Tutu, Desmond and Douglas Carlton Abrams. God’s Dream. Candlewick, 2008. In simple, reassuring words, Tutu tells how God dreams of a world where all  children join hands in peace. A warm palette and large digitally enhanced illustrations by Leuyen Pham contribute to the loving tone of this book.

Wells, Rosemary. Yoko. The other children make fun of Yoko’s lunch because it is different. The one who tries her sushi, however, likes it and becomes her friend.

Williams, Karen Lynn and Khadra Mohammed. Four Feet, Two Sandals. Eerdmans, 2007. Two refugee children overcome their differences and become friends as they share a much-needed pair of sandals. Also see Williams’ other books, especially Galimoto, about a resourceful child who makes toys from scraps, and Circles of Hope, an ecological story set in Haiti.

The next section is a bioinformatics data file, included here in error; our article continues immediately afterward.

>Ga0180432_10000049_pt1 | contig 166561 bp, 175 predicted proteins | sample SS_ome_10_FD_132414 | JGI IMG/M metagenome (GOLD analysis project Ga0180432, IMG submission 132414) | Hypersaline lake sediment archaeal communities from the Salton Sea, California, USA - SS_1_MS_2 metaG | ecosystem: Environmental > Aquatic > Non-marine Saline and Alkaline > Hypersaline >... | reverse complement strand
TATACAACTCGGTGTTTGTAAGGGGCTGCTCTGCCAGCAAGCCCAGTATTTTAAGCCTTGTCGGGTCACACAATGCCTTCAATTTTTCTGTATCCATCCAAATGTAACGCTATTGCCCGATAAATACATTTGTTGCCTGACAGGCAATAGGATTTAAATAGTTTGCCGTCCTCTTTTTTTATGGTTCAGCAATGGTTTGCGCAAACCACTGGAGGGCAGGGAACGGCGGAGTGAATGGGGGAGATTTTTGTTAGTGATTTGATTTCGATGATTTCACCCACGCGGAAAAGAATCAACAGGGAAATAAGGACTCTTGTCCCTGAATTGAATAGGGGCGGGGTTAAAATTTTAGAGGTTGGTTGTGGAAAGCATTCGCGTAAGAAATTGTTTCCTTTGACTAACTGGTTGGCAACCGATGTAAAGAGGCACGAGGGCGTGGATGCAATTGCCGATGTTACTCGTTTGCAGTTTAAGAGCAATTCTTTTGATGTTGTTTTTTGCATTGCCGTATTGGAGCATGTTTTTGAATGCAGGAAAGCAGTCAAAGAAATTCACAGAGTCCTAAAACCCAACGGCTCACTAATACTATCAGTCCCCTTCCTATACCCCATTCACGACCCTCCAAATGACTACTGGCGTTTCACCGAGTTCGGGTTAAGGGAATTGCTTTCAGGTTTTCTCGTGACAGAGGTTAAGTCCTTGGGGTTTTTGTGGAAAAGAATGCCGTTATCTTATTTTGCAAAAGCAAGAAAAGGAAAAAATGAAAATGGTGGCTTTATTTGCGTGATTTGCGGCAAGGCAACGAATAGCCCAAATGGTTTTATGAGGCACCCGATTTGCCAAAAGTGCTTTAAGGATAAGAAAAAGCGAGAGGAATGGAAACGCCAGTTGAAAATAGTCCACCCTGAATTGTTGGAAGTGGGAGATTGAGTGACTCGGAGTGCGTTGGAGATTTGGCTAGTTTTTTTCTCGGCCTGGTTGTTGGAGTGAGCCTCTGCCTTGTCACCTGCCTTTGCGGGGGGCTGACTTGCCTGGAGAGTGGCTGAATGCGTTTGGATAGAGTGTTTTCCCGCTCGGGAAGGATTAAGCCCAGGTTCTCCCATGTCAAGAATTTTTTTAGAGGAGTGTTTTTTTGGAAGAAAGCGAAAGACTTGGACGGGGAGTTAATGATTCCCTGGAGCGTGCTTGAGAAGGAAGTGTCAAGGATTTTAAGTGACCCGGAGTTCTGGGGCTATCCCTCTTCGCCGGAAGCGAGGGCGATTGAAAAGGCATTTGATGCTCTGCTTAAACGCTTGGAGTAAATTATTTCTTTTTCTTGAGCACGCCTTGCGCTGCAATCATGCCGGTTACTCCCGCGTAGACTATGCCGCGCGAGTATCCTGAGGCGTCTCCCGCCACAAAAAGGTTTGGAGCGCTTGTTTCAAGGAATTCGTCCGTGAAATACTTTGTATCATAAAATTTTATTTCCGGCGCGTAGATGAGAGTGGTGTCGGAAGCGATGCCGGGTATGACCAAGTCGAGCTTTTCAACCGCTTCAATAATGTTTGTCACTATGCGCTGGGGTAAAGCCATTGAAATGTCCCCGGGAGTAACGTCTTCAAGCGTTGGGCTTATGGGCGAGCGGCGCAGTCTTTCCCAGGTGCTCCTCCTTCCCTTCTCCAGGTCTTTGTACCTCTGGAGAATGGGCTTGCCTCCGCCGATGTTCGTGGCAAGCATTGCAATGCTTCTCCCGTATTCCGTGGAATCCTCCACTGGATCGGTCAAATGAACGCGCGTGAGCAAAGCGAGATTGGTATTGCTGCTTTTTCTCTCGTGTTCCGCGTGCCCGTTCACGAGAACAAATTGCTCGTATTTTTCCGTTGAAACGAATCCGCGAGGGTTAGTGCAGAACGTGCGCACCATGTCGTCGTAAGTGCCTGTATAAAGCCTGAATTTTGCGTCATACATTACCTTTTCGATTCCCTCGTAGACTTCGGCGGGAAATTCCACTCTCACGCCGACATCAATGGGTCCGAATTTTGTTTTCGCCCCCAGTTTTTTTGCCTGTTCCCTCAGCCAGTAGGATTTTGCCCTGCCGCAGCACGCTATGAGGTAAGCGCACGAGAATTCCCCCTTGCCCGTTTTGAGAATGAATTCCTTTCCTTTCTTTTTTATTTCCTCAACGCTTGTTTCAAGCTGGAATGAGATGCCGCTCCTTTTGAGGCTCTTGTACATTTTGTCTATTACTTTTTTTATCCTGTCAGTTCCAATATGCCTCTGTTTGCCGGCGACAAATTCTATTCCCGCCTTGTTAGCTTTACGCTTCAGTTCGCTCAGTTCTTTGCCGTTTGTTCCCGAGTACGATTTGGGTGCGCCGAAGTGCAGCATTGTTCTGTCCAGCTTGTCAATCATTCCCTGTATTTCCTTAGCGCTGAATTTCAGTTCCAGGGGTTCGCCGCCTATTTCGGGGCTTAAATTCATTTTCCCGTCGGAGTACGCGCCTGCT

Winter, Jeannette. The Librarian of Basra. Simple, moving and true story of Alia Baker, the librarian of Basra who risked her life to save the community’s books before the 2003 Iraq War destroys the public library.
—————— Nasreen’s Secret School: A True Story From Afghanistan. A caring grandmother takes Nasreen to a school hidden in the home of a brave woman who is determined to offer girls an education. 2010 Jane Addams Children’s Book Award.

Wood, Douglas. Old Turtle and Old Turtle and the Broken Truth. A girl talks to Old Turtle, who tells her how to mend the broken truth that can heal a cruel, violent world.

Woodson, Jacqueline. The Other Side. New York: Putnam, 2001. Two girls, one white and one African-American, get to know each other as they sit on the fence that divides their town.

Yolen, Jane. Mightier Than the Sword: World Folktales for Strong Boys. Yolen has retold folktales in which the hero uses his imagination or cleverness to resolve conflicts.